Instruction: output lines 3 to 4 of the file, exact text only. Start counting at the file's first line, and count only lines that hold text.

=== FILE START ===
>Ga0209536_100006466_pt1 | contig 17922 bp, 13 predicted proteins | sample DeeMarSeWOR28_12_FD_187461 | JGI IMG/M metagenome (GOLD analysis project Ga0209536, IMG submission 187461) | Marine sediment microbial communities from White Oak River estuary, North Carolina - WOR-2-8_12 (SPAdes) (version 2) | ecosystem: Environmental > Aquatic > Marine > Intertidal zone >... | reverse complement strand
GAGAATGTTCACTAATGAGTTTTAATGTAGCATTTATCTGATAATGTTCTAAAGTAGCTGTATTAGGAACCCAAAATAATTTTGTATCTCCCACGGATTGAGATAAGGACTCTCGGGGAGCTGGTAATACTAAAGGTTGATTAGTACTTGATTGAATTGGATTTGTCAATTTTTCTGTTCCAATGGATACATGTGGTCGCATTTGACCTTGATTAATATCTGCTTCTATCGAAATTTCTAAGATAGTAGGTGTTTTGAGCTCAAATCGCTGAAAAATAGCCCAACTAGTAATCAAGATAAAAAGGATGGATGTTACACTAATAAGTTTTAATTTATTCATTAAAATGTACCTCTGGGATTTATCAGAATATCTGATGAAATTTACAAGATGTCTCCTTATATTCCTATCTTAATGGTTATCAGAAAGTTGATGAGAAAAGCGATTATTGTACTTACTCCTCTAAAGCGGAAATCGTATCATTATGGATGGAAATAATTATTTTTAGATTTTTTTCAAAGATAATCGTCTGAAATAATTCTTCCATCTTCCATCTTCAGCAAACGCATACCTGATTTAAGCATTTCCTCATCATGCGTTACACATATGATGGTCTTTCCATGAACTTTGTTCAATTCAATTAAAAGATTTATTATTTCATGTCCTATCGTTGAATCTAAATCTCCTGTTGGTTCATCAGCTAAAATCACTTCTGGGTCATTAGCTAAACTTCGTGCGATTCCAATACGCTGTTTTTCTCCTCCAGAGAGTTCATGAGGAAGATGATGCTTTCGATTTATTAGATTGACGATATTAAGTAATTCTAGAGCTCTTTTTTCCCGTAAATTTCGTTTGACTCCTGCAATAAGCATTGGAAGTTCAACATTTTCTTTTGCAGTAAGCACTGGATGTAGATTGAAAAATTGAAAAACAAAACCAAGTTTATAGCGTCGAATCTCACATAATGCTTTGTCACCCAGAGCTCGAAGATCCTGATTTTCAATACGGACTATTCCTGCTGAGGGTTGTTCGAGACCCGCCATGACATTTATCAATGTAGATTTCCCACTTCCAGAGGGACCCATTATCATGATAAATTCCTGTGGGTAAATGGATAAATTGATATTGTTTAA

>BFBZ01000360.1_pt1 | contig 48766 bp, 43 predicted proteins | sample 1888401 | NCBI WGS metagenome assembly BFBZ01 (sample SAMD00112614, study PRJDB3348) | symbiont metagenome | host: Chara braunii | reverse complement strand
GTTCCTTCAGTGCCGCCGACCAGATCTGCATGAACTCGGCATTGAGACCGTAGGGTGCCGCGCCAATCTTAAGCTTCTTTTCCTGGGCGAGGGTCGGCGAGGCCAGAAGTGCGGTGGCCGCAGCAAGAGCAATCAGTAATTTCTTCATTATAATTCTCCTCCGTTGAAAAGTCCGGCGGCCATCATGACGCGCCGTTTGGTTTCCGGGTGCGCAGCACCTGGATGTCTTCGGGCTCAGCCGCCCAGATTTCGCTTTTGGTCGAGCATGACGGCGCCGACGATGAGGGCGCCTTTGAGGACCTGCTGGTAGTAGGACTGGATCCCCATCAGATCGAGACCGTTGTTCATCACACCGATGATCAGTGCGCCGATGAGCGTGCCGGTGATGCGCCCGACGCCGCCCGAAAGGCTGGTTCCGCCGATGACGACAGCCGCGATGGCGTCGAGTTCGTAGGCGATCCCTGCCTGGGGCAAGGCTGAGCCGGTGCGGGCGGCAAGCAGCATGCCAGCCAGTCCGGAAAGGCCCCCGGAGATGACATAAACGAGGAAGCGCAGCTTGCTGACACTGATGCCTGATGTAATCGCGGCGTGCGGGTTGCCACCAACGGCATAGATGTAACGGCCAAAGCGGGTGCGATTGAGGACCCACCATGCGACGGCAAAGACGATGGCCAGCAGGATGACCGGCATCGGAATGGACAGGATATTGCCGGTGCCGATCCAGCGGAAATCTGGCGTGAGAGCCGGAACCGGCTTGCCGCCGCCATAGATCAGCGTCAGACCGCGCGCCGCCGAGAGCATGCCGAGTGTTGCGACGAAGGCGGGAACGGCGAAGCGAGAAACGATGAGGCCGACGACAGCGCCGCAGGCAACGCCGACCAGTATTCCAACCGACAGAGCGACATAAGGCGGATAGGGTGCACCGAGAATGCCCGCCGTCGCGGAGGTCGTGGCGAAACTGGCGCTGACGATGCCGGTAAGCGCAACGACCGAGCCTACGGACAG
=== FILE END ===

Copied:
>BFBZ01000360.1_pt1 | contig 48766 bp, 43 predicted proteins | sample 1888401 | NCBI WGS metagenome assembly BFBZ01 (sample SAMD00112614, study PRJDB3348) | symbiont metagenome | host: Chara braunii | reverse complement strand
GTTCCTTCAGTGCCGCCGACCAGATCTGCATGAACTCGGCATTGAGACCGTAGGGTGCCGCGCCAATCTTAAGCTTCTTTTCCTGGGCGAGGGTCGGCGAGGCCAGAAGTGCGGTGGCCGCAGCAAGAGCAATCAGTAATTTCTTCATTATAATTCTCCTCCGTTGAAAAGTCCGGCGGCCATCATGACGCGCCGTTTGGTTTCCGGGTGCGCAGCACCTGGATGTCTTCGGGCTCAGCCGCCCAGATTTCGCTTTTGGTCGAGCATGACGGCGCCGACGATGAGGGCGCCTTTGAGGACCTGCTGGTAGTAGGACTGGATCCCCATCAGATCGAGACCGTTGTTCATCACACCGATGATCAGTGCGCCGATGAGCGTGCCGGTGATGCGCCCGACGCCGCCCGAAAGGCTGGTTCCGCCGATGACGACAGCCGCGATGGCGTCGAGTTCGTAGGCGATCCCTGCCTGGGGCAAGGCTGAGCCGGTGCGGGCGGCAAGCAGCATGCCAGCCAGTCCGGAAAGGCCCCCGGAGATGACATAAACGAGGAAGCGCAGCTTGCTGACACTGATGCCTGATGTAATCGCGGCGTGCGGGTTGCCACCAACGGCATAGATGTAACGGCCAAAGCGGGTGCGATTGAGGACCCACCATGCGACGGCAAAGACGATGGCCAGCAGGATGACCGGCATCGGAATGGACAGGATATTGCCGGTGCCGATCCAGCGGAAATCTGGCGTGAGAGCCGGAACCGGCTTGCCGCCGCCATAGATCAGCGTCAGACCGCGCGCCGCCGAGAGCATGCCGAGTGTTGCGACGAAGGCGGGAACGGCGAAGCGAGAAACGATGAGGCCGACGACAGCGCCGCAGGCAACGCCGACCAGTATTCCAACCGACAGAGCGACATAAGGCGGATAGGGTGCACCGAGAATGCCCGCCGTCGCGGAGGTCGTGGCGAAACTGGCGCTGACGATGCCGGTAAGCGCAACGACCGAGCCTACGGACAG